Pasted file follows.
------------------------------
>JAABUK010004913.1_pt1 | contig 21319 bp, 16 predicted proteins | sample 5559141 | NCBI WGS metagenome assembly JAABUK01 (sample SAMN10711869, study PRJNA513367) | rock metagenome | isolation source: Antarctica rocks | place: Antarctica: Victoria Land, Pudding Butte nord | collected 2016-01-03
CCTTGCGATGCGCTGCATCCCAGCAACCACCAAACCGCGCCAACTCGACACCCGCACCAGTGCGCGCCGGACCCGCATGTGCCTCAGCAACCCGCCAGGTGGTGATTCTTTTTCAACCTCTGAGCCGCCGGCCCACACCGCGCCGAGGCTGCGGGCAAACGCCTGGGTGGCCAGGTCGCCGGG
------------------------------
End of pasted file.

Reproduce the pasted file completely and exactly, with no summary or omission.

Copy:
>JAABUK010004913.1_pt1 | contig 21319 bp, 16 predicted proteins | sample 5559141 | NCBI WGS metagenome assembly JAABUK01 (sample SAMN10711869, study PRJNA513367) | rock metagenome | isolation source: Antarctica rocks | place: Antarctica: Victoria Land, Pudding Butte nord | collected 2016-01-03
CCTTGCGATGCGCTGCATCCCAGCAACCACCAAACCGCGCCAACTCGACACCCGCACCAGTGCGCGCCGGACCCGCATGTGCCTCAGCAACCCGCCAGGTGGTGATTCTTTTTCAACCTCTGAGCCGCCGGCCCACACCGCGCCGAGGCTGCGGGCAAACGCCTGGGTGGCCAGGTCGCCGGG